Antwerp, Middelheimmuseum, Middelheimlaan 61
1963 – 1971
The pavilion that is being discussed today is in the Middelheim Museum. One of my favorite museums, where I actually don’t get enough. The museum is a sculpture park with various pavilions spread over former castle domains. As an architecture lover you will also be spoiled here. There is not only a Braem pavilion here, but also pavilions designed by Stéphane Beel and Robbrecht & Daem. So it is worthwhile to visit it (it is also free …)
The Open Air Museum for Sculpture was founded in 1951. In 1962, Renaat Braem designed a provisional pavilion for a Biennale for Sculpture. In the same year, the city council asked Braem to design a permanent museum pavilion. This was needed for the more vulnerable pieces. The architect himself was a member of the Museum’s Advisory Committee and voluntarily waived his fees. After a very long process and many preliminary designs and variants, the first stone was laid in 1969.
In 1971, on the occasion of the Eleventh Biennial for Sculpture, the pavilion was inaugurated. It formed the first phase of the works. The next phase would be a continuation of the current pavilion, but that was never done. The design had to merge organically with the park landscape and give uniform lighting to the art works inside. The roof consists of arches that catch the sunlight and distribute it in the interior. These arches are combined with gargoyles in the form of soaring gulls.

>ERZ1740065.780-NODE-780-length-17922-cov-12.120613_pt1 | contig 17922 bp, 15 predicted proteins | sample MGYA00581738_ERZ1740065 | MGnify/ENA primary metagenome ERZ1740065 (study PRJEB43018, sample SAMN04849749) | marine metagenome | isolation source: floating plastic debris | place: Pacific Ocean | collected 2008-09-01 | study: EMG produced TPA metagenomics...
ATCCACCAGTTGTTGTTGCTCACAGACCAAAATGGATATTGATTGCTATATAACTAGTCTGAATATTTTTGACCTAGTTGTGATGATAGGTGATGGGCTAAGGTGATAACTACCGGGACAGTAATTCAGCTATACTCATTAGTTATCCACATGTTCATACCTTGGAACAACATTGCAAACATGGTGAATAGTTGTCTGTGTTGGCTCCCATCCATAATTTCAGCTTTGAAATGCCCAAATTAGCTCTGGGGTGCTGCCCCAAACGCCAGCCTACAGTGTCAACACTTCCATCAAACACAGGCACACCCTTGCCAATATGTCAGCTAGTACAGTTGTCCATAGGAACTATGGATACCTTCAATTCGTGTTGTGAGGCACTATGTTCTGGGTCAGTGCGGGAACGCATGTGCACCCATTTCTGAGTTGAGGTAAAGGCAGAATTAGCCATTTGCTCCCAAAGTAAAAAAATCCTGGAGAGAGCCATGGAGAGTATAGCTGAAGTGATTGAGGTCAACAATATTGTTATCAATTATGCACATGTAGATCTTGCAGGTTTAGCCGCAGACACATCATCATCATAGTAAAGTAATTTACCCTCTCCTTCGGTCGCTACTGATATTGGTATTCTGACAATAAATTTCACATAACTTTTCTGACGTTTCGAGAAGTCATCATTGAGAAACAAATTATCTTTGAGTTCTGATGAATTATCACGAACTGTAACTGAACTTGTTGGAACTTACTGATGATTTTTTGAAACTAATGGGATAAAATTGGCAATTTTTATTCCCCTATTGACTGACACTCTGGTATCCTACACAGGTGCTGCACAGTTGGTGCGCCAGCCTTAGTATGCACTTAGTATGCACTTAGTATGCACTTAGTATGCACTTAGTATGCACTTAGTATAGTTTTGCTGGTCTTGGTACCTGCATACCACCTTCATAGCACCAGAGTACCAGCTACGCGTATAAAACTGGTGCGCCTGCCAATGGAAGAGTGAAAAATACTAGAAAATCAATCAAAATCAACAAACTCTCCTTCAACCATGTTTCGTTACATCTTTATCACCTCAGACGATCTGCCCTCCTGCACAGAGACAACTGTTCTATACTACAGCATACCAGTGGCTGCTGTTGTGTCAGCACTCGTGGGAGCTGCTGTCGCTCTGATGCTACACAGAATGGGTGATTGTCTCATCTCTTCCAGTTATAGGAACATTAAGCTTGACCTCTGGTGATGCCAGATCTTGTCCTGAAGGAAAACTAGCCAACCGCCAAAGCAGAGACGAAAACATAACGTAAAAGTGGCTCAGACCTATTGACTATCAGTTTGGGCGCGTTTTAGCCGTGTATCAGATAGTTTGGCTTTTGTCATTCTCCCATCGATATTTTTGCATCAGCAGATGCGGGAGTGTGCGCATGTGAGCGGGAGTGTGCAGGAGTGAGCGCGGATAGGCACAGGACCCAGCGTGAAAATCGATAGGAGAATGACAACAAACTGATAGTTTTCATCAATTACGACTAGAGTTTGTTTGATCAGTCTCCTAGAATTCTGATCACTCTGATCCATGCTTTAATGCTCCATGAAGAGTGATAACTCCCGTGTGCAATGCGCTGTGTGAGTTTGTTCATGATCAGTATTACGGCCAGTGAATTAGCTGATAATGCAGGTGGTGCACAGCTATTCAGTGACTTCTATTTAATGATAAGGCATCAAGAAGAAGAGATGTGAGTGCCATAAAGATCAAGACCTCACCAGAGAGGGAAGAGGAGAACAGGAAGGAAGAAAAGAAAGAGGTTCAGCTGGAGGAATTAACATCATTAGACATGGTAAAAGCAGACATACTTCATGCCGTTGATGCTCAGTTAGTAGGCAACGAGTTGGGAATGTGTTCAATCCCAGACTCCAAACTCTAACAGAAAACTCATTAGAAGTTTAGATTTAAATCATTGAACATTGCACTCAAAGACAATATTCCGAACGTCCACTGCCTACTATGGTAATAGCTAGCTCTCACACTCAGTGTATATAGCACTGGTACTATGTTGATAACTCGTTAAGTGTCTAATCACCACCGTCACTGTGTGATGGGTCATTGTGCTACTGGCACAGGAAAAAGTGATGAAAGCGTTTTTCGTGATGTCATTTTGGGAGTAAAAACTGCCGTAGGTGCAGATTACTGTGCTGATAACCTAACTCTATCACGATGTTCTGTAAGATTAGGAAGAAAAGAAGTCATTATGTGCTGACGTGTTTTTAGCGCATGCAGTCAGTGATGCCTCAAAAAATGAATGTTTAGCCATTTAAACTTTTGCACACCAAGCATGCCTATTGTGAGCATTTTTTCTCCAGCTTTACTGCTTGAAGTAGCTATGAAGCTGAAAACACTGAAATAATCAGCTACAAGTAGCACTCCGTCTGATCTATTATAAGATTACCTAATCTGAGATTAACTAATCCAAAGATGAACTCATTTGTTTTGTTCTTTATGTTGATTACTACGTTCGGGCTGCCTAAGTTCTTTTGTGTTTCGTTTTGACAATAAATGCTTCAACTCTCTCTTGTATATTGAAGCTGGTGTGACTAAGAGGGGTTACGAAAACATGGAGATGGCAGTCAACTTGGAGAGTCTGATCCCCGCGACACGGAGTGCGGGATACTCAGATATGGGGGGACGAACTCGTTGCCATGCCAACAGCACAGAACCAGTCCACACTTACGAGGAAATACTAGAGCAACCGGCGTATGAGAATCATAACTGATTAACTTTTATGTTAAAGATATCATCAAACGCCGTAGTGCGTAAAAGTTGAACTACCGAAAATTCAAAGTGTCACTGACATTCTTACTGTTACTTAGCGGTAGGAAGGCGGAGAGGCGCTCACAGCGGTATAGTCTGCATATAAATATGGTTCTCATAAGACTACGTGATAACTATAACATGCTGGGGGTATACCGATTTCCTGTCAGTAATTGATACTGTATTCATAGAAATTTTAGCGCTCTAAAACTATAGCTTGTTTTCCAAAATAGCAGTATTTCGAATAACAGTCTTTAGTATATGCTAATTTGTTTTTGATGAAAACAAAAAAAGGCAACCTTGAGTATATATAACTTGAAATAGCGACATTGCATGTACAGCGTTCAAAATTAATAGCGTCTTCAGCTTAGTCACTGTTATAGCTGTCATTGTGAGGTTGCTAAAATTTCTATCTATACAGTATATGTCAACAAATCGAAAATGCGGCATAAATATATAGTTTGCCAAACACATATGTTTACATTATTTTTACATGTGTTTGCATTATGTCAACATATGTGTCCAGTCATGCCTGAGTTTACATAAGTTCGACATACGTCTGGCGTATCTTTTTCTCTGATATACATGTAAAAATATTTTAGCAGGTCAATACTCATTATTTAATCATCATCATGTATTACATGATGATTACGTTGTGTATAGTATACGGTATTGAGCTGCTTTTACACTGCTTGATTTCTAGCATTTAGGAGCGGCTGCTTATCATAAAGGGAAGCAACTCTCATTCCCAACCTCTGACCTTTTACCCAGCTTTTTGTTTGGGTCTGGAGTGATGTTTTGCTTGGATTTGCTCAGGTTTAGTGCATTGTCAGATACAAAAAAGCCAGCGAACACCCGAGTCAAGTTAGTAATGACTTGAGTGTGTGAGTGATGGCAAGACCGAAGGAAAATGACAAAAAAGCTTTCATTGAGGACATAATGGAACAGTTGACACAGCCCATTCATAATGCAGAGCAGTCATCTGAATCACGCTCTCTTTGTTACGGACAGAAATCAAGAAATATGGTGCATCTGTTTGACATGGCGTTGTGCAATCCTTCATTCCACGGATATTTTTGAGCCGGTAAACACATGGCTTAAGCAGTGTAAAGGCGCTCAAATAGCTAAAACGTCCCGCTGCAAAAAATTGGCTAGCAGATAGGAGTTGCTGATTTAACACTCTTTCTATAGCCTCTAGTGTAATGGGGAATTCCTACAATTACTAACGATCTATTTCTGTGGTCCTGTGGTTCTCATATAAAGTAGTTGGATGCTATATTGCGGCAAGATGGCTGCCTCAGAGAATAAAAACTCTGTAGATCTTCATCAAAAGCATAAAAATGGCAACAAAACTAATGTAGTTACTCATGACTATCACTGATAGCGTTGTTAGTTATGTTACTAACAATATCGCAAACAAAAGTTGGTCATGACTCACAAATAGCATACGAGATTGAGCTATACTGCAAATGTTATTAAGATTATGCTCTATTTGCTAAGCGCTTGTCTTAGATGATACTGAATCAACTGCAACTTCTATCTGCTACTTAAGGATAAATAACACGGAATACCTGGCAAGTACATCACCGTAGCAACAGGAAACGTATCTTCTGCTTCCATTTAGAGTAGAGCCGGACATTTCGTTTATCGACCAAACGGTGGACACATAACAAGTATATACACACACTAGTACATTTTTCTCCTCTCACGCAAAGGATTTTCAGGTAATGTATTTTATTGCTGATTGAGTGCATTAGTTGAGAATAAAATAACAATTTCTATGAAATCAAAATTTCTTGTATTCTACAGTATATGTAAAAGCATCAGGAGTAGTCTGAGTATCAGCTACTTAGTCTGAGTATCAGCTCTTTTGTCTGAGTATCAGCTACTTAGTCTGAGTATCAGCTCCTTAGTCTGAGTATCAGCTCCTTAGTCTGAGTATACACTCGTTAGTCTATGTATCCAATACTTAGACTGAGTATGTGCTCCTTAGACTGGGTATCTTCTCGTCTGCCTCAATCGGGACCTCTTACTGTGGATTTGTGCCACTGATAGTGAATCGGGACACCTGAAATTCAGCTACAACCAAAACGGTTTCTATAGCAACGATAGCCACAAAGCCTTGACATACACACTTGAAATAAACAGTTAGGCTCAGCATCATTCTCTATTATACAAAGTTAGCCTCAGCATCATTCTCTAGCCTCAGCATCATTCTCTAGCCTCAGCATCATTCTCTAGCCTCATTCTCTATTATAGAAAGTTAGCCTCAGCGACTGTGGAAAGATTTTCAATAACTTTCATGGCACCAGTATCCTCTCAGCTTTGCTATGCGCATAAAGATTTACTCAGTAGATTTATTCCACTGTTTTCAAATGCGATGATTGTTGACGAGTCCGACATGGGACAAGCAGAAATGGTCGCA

Most successful from Braem’s oeuvre
That is what Braem himself says in his book “The most beautiful country in the world” from 1987: “I believe that the result is one of the most successful items in my oeuvre. The place was well chosen. There were two great pine trees that I politely avoided, which resulted in a curved plan. Furthermore, the overall shape is the result of striving for uniform lighting by means of curved roof surfaces that catch the sunlight and spread it inwards. There are also vertical windows on the north side that must provide the correct exposure for certain images and small niches for smaller sculptures. A curved wall in front of the entrance door makes an inviting gesture to enter. The outer walls are as much as possible the expression of the forces within. The functional construction forms are also extensively reflected in the joinery. “
Restoration and new interpretation
In 2012 a new exhibition pavilion was opened in the Middelheim Museum. In this way space became available again in the Braem Pavilion. In the same year, the Flemish Government protected seven works by Renaat Braem. Due to all the changes to the pavilion, the pavilion was also examined and it turned out that the light streets were no longer watertight. Restoration was urgently needed. In the fall of 2013 new carpentry from afzelia was made with improved detailing. Safety glazing was also installed. Now the pavilion can be used for several years.
This article first appeared on my other site about architecture in and around Antwerp: archiplore.
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